Wildlife Wednesday: Jane Goodall Sows Seeds of Hope

Check out what we learned from Jane Goodall’s lecture on protecting all aspects of the environment, from chimps to trees.

Jane Goodall is well known as a chimpanzee expert (or primatologist, if we’re being official) with years of conservation work under her eco-friendly belt. She’s currently touring North America as part of the Unique Lives lecture series, and my co-worker Leah and I were thrilled to attend yesterday’s Vancouver event with fellow conservationists, including the eco-friendly company Nature’s Path.

To no one’s surprise, Goodall was an amazing speaker. She brought up plenty of thought-provoking points about our role in preserving the planet’s flora and fauna—and shared some hilarious chimp anecdotes. Today, we’re going to use our usual Wildlife Wednesday format to discuss the event, as well as the wonderful work Goodall is doing to promote global activism.

Habitat

Although she now spends most of her time travelling around the globe and inspiring others, Goodall spent years in the forests of Gombe, Africa, nurturing her love of plants and animals and expanding the study of wild chimpanzees.

Trivia

  • Goodall travels a mind-boggling 300 days per year to lecture and raise money for the Jane Goodall Institute.
  • She is also known as Dr. Jane and Dame of the British Empire, a moniker bestowed by Queen Elizabeth in recognition of Goodall’s work with primates.
  • Goodall was named a UN Messenger of Peace by Kofi Annan.
  • She became a vegetarian after reading up on factory farming.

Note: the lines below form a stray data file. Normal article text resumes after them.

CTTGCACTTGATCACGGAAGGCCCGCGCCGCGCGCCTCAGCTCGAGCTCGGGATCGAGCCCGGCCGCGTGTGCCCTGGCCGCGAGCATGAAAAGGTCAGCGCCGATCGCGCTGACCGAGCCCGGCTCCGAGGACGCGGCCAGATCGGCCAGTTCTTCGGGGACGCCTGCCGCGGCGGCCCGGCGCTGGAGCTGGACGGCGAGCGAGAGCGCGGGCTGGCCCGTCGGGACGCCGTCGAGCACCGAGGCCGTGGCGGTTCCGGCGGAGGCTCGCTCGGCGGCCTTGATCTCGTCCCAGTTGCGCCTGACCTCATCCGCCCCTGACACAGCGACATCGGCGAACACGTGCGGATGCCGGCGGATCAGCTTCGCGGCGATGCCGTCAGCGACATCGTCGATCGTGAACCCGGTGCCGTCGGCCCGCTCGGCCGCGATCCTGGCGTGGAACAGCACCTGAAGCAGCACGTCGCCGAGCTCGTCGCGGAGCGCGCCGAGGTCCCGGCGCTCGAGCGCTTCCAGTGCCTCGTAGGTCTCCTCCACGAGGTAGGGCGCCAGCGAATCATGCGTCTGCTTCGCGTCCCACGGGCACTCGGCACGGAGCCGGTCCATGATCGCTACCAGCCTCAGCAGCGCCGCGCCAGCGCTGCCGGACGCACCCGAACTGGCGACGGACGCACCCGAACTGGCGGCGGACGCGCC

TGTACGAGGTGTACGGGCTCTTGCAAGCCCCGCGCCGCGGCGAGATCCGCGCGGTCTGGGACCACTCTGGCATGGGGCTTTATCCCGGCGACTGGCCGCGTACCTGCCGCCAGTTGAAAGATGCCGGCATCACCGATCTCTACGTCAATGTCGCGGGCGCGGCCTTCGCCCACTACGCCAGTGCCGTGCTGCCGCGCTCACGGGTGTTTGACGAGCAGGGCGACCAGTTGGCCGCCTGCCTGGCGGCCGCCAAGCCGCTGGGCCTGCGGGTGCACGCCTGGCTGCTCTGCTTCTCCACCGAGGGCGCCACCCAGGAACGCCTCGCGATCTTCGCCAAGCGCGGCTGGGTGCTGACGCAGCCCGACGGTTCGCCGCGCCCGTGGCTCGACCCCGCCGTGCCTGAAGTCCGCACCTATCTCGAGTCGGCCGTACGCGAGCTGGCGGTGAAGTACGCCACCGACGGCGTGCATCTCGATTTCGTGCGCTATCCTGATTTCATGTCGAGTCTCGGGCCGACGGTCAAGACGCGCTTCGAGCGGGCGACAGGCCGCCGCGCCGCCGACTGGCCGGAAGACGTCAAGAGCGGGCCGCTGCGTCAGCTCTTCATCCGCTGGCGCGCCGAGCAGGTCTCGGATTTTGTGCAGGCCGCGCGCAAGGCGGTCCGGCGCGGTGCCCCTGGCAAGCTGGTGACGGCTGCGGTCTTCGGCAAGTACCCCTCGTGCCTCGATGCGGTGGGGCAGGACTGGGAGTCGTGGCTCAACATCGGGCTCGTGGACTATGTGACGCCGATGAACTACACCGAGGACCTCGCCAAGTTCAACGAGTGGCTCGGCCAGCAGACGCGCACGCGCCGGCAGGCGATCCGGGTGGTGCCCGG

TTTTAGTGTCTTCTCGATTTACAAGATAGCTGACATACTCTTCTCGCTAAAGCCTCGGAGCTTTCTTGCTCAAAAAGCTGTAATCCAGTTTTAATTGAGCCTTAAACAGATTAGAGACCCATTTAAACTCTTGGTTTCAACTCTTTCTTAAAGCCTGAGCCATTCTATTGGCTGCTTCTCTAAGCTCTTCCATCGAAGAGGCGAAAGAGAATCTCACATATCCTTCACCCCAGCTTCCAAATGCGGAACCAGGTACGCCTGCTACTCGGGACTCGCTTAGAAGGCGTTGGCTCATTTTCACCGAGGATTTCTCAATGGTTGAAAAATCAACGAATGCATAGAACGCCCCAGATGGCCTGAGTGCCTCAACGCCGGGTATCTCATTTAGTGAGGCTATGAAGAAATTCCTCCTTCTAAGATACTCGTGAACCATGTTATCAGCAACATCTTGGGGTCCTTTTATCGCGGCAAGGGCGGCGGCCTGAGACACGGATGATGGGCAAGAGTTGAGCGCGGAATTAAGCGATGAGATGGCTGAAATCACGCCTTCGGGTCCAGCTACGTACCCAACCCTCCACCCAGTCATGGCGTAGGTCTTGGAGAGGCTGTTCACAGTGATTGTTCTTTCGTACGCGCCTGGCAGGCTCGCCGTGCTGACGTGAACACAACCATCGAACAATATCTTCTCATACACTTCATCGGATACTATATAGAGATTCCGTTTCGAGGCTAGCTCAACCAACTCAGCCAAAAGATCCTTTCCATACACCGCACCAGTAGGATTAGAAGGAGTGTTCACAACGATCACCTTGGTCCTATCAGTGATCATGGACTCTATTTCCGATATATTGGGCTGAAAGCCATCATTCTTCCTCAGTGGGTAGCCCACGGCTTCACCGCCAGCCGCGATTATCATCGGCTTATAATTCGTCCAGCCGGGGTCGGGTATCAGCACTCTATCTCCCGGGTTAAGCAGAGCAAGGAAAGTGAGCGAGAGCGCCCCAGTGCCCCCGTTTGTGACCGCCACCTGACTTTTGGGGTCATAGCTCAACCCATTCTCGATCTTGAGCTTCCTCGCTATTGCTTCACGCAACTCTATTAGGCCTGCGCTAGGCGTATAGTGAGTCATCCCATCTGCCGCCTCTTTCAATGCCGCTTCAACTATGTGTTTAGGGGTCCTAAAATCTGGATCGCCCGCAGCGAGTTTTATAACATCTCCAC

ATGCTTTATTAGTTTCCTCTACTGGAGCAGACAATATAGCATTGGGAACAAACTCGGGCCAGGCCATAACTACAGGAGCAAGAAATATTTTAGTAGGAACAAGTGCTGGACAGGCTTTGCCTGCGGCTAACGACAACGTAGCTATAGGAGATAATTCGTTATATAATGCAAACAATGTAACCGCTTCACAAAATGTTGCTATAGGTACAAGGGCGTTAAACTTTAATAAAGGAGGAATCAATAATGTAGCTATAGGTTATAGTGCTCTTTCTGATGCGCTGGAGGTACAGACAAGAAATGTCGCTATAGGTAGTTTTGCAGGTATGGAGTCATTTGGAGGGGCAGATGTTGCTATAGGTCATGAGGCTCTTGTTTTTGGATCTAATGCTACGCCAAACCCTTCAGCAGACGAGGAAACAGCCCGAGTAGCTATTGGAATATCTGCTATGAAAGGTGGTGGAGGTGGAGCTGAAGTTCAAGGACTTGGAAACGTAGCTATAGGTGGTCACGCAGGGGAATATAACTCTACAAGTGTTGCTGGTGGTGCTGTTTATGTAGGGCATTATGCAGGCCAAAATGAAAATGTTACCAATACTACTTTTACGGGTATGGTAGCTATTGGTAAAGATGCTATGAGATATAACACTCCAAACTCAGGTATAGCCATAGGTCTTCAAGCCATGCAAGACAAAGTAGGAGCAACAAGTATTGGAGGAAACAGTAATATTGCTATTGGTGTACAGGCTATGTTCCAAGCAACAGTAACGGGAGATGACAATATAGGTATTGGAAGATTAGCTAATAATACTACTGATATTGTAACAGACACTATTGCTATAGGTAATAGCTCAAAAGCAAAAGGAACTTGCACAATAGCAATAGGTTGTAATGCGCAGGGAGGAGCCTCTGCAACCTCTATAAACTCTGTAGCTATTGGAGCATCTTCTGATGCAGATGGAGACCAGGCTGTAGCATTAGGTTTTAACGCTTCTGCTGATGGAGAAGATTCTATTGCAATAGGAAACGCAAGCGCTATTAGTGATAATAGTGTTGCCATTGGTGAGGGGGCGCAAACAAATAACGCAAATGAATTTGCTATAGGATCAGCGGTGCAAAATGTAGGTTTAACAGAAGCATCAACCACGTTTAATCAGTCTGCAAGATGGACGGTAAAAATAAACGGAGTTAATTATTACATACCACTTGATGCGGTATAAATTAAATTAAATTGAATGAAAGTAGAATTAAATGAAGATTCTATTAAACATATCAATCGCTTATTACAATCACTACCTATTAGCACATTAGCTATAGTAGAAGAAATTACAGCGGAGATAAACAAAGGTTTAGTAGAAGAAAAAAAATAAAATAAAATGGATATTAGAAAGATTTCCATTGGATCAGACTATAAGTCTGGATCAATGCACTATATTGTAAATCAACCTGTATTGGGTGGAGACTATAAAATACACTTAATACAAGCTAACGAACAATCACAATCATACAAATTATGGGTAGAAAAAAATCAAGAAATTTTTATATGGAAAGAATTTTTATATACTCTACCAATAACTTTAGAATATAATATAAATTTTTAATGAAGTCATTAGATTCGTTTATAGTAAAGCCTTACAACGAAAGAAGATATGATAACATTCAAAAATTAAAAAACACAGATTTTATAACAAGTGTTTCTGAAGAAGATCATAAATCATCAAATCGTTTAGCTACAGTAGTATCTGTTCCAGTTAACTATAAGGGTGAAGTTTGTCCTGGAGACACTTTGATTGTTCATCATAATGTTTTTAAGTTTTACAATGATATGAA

• Goodall’s work in Gombe proved that primates use tools. She first observed chimps’ tool-using talents when David (a chimp) used a piece of grass to “fish” for termites in a termite mound.
  • Seeds of Hope, Goodall’s latest book, focuses on the importance of preserving plants and trees (as well as primates!).

Goodall’s four reasons for hope

Despite all the threats facing the planet, Goodall pointed out four key reasons why she has hope for the future.

  1. Kids these days are more globally aware than ever.
  2. Our collective intelligence will hopefully lead to innovations that allow us “to live in harmony with Mother Earth.”
  3. Nature is pretty resilient, as shown by all the conservation success stories we feature on Wildlife Wednesday (hello there, black-footed ferret).
  4. The human spirit is indomitable, and conservationists will continue to push for positive change.

How can we help?

  • Get the kids in your life involved with Roots & Shoots, Goodall’s global youth program that encourages youngsters to flex their activist muscles.
  • Donate to Roots & Shoots.
  • Become a chimp guardian and receive an adorable chimp plush. Goodall proudly displayed her own chimp plush, Mr. H, at the lecture.
  • Support the environment (and your health) by going meatless at least once a week.
  • Make eco-friendly choices in your daily life. As Goodall pointed out, “the cumulative effect of the millions and billions of small, ethical choices we make every day can change the world.”

Photo credit: Ferenc Szelepcsenyi

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